Over the years, due to my own personal health quest, I have accumulated several health books. In this post I would like to share with you the ones that I found to be the most useful, which I still reach out to whenever I have a health related question. Today, more than ever, there are so many health and diet books available in the market that it can be confusing. For me, a good health book is a book that acknowledges the fact that we are all different and explores several options to a symptom, since what works for one person may not work for another. The following 6 books do exactly that.
If you know any other good health book I would love to hear about that.
This is my to-go-to book whenever I have a health related question or need to have a better understanding of how different herbs and supplements work. The book has two main sections. The first is an A to Z list of health conditions with explanations and recommended natural treatments. The second part is an A to Z list of supplements and herbs with information about their health contribution. I have several natural health encyclopedias and this is my favorite. I love the structure of the information and the fact that the recommended cures are rated by proven efficiencies.
This book should be on every woman’s nightstand. Dr. Christiane Northrup used her knowledge and experience as an Ob/Gyn and her personal wisdom to write this incredible informative book. It covers many health related situations that women deal with, from puberty through motherhood to menopause. I love the way Dr. Northrup covers the different aspects of every condition: from a western medicine to a psychological and spiritual point of view. It’s very rare to find a conventional MD that is aware of the bigger picture of our existence. I've had many personal insights from this book.
My Iridologist, Kasara D’elene, told me about this book. Clinical Psychology doctor Michael J. Lincoln explains the emotional reasons behind every ailment. This book is controversial. One of my friends said that it is like reading an astrological forecast. I think this is a great book for people who are not afraid to deal with their emotions. The information is presented in a very blunt way, or as Kasara says, it’s “right in your face”. We tested it at home and found the data to be quite accurate.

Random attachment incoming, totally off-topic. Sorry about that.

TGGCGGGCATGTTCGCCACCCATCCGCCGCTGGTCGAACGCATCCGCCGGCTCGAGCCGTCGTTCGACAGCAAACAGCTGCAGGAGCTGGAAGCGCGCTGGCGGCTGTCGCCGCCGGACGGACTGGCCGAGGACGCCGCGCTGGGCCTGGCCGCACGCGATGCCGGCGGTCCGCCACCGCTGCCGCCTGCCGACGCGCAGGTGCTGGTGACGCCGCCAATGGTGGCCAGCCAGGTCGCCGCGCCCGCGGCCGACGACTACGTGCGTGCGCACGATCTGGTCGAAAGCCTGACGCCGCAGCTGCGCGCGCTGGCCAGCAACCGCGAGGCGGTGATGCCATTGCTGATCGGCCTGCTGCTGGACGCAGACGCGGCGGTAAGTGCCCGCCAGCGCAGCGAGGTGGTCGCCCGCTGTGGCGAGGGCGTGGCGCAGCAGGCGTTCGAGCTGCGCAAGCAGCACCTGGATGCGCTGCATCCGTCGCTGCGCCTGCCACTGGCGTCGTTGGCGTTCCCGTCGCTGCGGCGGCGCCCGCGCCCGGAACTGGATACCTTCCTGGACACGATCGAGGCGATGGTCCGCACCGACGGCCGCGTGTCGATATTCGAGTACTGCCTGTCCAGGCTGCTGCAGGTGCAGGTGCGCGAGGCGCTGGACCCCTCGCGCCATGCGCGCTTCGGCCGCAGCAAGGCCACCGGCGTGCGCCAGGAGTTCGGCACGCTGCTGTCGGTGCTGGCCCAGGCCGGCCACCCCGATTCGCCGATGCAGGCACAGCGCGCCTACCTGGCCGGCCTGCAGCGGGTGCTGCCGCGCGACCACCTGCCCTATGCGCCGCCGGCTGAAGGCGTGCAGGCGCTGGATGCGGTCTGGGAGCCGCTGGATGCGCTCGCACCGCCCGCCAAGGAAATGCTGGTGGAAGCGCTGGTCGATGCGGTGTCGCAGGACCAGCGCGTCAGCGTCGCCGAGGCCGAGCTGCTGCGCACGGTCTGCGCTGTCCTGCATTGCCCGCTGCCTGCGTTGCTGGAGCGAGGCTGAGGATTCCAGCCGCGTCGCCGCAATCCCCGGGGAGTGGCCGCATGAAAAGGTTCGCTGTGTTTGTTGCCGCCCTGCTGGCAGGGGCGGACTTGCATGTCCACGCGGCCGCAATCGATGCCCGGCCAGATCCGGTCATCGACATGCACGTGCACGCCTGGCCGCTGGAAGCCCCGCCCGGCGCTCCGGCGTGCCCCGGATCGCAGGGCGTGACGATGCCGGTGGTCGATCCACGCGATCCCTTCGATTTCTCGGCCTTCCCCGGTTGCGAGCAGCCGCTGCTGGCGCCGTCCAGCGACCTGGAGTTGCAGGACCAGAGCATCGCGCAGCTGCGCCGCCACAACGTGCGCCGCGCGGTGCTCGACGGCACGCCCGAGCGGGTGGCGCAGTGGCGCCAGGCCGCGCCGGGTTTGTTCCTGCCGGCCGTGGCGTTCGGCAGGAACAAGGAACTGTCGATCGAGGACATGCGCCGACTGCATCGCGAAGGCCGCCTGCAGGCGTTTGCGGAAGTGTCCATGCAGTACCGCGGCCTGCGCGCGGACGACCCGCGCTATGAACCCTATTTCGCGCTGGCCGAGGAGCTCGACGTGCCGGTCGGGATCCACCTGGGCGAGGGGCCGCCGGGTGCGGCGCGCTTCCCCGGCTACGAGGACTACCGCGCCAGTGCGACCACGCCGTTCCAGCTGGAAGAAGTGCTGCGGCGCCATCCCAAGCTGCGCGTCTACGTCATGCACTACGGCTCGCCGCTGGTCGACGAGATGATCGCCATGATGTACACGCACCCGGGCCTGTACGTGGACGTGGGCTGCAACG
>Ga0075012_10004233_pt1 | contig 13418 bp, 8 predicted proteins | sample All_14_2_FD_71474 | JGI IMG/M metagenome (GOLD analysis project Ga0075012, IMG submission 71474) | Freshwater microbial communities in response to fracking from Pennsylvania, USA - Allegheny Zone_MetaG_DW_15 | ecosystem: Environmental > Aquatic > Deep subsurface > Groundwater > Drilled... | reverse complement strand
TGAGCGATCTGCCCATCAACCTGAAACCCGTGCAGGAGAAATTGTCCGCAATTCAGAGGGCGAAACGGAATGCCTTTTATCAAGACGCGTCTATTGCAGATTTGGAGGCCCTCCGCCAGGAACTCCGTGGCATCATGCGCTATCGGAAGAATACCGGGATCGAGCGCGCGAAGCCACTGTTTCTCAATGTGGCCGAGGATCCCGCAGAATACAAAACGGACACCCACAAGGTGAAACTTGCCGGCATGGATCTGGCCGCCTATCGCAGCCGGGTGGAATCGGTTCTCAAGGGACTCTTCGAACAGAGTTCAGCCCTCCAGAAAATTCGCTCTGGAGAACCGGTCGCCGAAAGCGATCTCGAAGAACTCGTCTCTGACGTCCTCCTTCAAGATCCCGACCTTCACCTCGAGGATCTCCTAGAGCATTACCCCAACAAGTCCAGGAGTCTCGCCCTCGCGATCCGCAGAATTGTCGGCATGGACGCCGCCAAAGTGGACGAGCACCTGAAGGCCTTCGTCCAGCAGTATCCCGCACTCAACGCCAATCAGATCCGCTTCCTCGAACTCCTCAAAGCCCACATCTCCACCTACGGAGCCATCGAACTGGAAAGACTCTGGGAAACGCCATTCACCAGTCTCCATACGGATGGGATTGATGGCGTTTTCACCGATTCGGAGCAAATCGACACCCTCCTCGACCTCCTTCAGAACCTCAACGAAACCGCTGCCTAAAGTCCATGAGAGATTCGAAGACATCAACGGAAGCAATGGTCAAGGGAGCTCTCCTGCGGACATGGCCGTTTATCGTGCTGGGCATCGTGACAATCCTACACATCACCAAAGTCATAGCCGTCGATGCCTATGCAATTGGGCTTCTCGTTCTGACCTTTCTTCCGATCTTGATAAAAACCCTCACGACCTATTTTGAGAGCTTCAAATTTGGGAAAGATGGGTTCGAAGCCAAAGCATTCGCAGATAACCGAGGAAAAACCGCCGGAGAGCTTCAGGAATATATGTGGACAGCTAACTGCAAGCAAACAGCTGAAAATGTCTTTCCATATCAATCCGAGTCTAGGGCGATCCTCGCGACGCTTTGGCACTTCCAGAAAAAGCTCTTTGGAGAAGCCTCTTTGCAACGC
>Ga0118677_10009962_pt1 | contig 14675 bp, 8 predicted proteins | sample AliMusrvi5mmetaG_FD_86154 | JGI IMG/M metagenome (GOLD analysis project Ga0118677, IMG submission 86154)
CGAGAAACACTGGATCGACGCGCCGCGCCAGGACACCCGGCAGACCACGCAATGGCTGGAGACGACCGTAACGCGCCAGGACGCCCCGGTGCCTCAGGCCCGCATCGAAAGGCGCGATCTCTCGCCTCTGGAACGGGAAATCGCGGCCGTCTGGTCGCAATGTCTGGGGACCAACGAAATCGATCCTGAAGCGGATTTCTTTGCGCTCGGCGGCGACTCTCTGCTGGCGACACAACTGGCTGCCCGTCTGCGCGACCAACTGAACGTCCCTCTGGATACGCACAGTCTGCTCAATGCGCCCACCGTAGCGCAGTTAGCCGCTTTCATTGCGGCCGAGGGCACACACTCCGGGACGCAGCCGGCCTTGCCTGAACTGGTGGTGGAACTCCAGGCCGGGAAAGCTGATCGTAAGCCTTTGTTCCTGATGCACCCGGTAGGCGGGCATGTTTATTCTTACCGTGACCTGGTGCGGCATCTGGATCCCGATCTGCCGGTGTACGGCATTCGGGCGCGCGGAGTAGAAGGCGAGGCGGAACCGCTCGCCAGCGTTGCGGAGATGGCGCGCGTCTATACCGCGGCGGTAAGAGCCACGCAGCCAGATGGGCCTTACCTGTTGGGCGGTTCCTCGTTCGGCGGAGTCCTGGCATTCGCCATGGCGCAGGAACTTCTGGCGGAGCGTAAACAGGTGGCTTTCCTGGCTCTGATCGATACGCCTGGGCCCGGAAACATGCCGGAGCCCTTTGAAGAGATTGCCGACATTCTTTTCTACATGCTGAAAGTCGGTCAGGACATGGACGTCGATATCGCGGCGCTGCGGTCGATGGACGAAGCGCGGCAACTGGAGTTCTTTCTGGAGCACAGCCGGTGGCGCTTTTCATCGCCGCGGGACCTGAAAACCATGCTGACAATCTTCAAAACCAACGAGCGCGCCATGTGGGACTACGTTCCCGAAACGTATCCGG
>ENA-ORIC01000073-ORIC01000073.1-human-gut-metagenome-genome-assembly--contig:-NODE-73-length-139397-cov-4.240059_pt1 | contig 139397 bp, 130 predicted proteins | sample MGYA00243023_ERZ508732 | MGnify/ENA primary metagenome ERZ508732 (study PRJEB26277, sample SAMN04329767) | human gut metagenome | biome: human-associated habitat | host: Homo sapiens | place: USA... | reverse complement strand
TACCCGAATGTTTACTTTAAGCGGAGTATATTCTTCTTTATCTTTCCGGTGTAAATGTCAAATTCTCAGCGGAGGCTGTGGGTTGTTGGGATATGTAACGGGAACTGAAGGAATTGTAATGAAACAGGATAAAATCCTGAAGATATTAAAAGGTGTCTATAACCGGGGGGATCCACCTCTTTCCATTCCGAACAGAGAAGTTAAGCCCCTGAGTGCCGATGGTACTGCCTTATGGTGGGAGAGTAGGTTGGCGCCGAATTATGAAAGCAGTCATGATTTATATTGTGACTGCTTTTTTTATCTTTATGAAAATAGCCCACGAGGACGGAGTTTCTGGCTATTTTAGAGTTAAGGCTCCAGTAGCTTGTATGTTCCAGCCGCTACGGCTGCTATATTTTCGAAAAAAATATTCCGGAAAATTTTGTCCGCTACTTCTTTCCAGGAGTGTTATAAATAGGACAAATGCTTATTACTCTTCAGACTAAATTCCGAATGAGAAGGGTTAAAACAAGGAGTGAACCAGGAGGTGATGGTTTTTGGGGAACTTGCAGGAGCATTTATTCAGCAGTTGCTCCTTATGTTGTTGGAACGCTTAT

These two books by nutritionist Julia Ross opened my mind to understand how delicate the chemical balance of our body is. She looks at depression from a holistic point of view, and takes into consideration diet, supplements, and sleep. When considering weight loss, Fat is not just from calories, but can be a result of so many other factors that affect us like: hormonal imbalance, low thyroid function, and unstable blood sugar. I enjoyed the way Ross spreads every subject in to many different possible suspected directions, instead of just sticking to a one solution fits all “magic” plan that so many other books are based on.
Another great book recommended by my incredible iridologist. This is not an immediate solution book, but I think it offers a genuine solution for people who suffer from unexplained extra pounds. If you have tried every diet on the planet with no results, this one is definitely worth trying. I love Lyn –Genet Recitas' approach to food and weight gain. According to her theory we gain weight because we eat food that we are sensitive to, it can even be healthy food. Her elimination diet helps every individual to find the exact foods that cause weight gain specifically for them. The first few weeks of the plan are not easy, since you start with a limited list of food and have to prepare your meals at home. In this method you go on the scale every day, if you gained weight after eating something new – it means this is a reactive food for you. This book really helped me to understand my body better.